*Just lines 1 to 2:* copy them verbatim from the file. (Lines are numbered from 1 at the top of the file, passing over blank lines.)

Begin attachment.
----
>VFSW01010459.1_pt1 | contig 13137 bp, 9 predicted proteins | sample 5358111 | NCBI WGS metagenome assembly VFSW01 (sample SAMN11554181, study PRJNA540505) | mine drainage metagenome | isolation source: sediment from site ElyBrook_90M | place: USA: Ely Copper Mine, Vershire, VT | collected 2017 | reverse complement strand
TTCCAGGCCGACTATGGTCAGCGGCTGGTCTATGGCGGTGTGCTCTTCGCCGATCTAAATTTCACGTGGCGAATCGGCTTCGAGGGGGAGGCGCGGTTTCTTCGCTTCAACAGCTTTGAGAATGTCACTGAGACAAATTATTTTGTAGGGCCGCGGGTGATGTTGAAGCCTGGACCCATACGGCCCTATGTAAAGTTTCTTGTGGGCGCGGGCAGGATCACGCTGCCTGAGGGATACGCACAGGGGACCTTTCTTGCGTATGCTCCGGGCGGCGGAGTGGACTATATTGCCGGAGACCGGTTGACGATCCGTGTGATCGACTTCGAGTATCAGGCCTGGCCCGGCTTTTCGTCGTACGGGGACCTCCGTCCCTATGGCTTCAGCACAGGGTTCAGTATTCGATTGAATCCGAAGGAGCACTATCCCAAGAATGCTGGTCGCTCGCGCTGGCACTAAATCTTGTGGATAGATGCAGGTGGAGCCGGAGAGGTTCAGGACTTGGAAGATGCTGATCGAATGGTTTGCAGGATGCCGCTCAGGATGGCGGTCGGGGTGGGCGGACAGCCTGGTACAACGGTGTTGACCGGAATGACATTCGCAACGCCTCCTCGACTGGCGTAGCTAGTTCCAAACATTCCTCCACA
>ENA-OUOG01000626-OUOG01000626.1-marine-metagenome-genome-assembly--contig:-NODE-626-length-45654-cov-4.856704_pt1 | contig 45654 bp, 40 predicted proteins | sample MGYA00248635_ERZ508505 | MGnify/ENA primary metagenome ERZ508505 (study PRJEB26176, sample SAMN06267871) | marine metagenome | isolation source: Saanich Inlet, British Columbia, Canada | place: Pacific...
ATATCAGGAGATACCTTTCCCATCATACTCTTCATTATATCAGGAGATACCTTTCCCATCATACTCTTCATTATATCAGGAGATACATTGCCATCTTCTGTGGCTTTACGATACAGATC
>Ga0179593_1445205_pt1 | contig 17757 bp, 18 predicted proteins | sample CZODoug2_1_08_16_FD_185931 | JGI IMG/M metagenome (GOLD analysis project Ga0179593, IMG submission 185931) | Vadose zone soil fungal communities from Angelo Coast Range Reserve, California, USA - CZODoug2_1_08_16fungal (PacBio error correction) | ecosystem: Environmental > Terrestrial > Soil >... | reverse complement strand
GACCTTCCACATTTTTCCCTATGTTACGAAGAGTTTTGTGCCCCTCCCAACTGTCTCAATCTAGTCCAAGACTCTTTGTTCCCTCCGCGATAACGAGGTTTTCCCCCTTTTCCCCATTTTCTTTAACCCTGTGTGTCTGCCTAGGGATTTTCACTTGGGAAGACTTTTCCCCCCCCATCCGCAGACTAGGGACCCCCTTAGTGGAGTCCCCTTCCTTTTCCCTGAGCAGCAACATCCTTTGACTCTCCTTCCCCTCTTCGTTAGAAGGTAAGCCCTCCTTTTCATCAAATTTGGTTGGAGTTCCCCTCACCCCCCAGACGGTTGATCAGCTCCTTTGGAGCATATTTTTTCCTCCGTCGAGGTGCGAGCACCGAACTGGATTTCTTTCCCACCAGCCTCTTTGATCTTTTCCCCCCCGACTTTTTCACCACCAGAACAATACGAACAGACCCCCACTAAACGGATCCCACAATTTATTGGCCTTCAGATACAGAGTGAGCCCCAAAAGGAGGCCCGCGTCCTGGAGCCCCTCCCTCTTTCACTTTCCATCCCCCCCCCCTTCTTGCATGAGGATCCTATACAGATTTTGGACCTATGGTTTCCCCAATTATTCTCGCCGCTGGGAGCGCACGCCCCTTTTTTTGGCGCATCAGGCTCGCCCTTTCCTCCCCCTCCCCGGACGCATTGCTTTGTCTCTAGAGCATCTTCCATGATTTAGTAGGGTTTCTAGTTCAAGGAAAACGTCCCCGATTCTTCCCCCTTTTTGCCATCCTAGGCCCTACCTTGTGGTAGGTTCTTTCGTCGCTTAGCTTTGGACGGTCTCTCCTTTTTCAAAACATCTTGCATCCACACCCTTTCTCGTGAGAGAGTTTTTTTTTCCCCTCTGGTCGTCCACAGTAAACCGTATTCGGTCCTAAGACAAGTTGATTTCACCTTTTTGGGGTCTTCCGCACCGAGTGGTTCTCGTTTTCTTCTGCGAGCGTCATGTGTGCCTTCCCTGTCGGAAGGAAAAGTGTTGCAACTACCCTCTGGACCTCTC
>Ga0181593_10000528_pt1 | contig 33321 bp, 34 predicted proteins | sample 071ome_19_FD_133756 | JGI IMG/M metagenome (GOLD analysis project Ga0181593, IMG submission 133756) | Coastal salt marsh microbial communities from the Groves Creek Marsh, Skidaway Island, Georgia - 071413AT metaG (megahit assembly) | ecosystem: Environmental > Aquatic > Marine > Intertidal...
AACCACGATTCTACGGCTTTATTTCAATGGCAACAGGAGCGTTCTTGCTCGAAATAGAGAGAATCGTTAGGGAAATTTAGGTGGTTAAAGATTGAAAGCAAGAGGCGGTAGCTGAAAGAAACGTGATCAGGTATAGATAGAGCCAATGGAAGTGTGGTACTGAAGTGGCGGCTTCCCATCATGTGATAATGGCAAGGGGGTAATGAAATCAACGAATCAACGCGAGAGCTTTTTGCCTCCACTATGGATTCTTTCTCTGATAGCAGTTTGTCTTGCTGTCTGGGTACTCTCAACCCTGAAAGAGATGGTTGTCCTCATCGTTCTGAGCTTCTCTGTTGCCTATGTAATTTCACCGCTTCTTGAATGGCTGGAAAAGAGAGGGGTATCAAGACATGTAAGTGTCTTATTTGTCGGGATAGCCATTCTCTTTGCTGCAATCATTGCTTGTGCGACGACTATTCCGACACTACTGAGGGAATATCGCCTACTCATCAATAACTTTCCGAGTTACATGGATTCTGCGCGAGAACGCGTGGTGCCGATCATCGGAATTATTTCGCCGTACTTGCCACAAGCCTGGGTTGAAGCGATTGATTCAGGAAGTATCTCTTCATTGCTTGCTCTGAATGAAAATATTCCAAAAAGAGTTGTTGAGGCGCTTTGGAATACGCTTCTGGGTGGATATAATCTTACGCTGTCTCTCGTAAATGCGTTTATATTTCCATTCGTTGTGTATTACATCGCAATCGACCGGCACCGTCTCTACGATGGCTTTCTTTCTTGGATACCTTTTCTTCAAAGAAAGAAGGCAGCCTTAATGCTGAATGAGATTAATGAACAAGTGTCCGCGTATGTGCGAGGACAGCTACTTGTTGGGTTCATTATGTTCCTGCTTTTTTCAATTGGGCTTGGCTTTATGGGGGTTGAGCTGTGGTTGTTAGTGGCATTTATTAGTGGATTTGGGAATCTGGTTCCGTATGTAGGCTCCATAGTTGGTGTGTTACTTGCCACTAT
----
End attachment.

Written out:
>VFSW01010459.1_pt1 | contig 13137 bp, 9 predicted proteins | sample 5358111 | NCBI WGS metagenome assembly VFSW01 (sample SAMN11554181, study PRJNA540505) | mine drainage metagenome | isolation source: sediment from site ElyBrook_90M | place: USA: Ely Copper Mine, Vershire, VT | collected 2017 | reverse complement strand
TTCCAGGCCGACTATGGTCAGCGGCTGGTCTATGGCGGTGTGCTCTTCGCCGATCTAAATTTCACGTGGCGAATCGGCTTCGAGGGGGAGGCGCGGTTTCTTCGCTTCAACAGCTTTGAGAATGTCACTGAGACAAATTATTTTGTAGGGCCGCGGGTGATGTTGAAGCCTGGACCCATACGGCCCTATGTAAAGTTTCTTGTGGGCGCGGGCAGGATCACGCTGCCTGAGGGATACGCACAGGGGACCTTTCTTGCGTATGCTCCGGGCGGCGGAGTGGACTATATTGCCGGAGACCGGTTGACGATCCGTGTGATCGACTTCGAGTATCAGGCCTGGCCCGGCTTTTCGTCGTACGGGGACCTCCGTCCCTATGGCTTCAGCACAGGGTTCAGTATTCGATTGAATCCGAAGGAGCACTATCCCAAGAATGCTGGTCGCTCGCGCTGGCACTAAATCTTGTGGATAGATGCAGGTGGAGCCGGAGAGGTTCAGGACTTGGAAGATGCTGATCGAATGGTTTGCAGGATGCCGCTCAGGATGGCGGTCGGGGTGGGCGGACAGCCTGGTACAACGGTGTTGACCGGAATGACATTCGCAACGCCTCCTCGACTGGCGTAGCTAGTTCCAAACATTCCTCCACA